Earlier, Robin Weber opened the door to Prince of Wales Northern Heritage Center For Charles, as he did when he was 11 years old, more than 40 years ago. The prince opened a museum and archive building in 1979.

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“Welcome back,” she said to Charles with a smile.

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Prince Charles and Camilla of Ottawa filled up on the second day of their visit to Canada

Prince Charles and Camilla of Ottawa filled up on the second day of their visit to Canada

Charles also became an honorary Canadian Ranger at an event at Yellowknife. The Rangers are part of the Canadian Army Reserve in the north and isolated areas, and Prince William was awarded the same honor during his last visit.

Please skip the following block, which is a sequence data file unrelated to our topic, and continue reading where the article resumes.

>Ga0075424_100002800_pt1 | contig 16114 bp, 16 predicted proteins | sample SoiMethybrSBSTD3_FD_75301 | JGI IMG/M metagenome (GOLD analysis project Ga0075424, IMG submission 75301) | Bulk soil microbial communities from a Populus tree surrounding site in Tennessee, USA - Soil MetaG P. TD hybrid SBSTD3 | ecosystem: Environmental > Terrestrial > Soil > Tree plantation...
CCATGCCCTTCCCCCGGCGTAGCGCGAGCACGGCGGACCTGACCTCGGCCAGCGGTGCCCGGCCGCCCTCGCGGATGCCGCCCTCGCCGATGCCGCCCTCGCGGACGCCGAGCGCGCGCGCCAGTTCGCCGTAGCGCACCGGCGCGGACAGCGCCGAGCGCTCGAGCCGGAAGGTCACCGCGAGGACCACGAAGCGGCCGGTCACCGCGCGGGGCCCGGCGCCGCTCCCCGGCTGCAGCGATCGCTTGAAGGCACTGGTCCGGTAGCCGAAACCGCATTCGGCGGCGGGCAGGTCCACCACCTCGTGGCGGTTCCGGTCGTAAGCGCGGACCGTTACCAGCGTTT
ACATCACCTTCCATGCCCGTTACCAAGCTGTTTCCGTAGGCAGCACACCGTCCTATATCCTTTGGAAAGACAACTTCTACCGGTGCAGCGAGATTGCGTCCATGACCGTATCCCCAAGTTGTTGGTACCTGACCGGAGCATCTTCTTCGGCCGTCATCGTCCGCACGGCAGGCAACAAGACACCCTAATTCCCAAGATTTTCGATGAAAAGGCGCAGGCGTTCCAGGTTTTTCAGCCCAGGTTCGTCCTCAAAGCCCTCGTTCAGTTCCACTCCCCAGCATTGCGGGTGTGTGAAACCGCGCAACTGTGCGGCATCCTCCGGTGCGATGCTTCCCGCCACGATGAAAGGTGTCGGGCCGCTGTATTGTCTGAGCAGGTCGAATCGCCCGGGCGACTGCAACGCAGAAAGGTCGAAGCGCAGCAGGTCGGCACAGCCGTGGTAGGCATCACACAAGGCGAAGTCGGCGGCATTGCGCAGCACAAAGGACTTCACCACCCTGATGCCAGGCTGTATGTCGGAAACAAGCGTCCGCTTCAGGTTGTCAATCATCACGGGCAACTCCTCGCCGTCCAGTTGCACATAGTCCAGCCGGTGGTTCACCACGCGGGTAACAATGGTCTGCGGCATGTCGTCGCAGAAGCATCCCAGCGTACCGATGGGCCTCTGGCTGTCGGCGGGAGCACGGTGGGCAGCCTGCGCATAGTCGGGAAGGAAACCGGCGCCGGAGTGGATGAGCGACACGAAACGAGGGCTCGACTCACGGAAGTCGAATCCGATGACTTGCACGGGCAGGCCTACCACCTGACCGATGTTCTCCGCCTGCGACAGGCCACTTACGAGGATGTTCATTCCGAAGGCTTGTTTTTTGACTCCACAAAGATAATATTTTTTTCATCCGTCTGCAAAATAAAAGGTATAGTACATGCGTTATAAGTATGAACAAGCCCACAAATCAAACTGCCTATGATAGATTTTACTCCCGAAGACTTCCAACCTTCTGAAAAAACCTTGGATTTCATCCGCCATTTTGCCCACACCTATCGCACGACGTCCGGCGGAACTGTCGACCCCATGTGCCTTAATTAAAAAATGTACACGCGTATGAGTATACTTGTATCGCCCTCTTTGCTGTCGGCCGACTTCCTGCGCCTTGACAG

The last royal visit to the Northwest Territories was in 2011, when the Duchess of Cambridge, William and Catherine, were welcomed by a large number of people during the day’s stop in the north.

Charles and Camilla began their tours in Newfoundland and Labrador on Tuesday and headed to Ottawa for a reception at Rideau Hall on Wednesday. The couple also attended a church service at the Orthodox Church of Ukraine and met a family exiled by the Russian invasion.

Before leaving Yellowknife, the prince said he was grateful for the warm welcome throughout Canada.

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“We closely follow the next chapter of this country’s remarkable story, and do so with the utmost love and praise for Canada and all that Canadians represent in the world.”

© 2022 The Canadian Press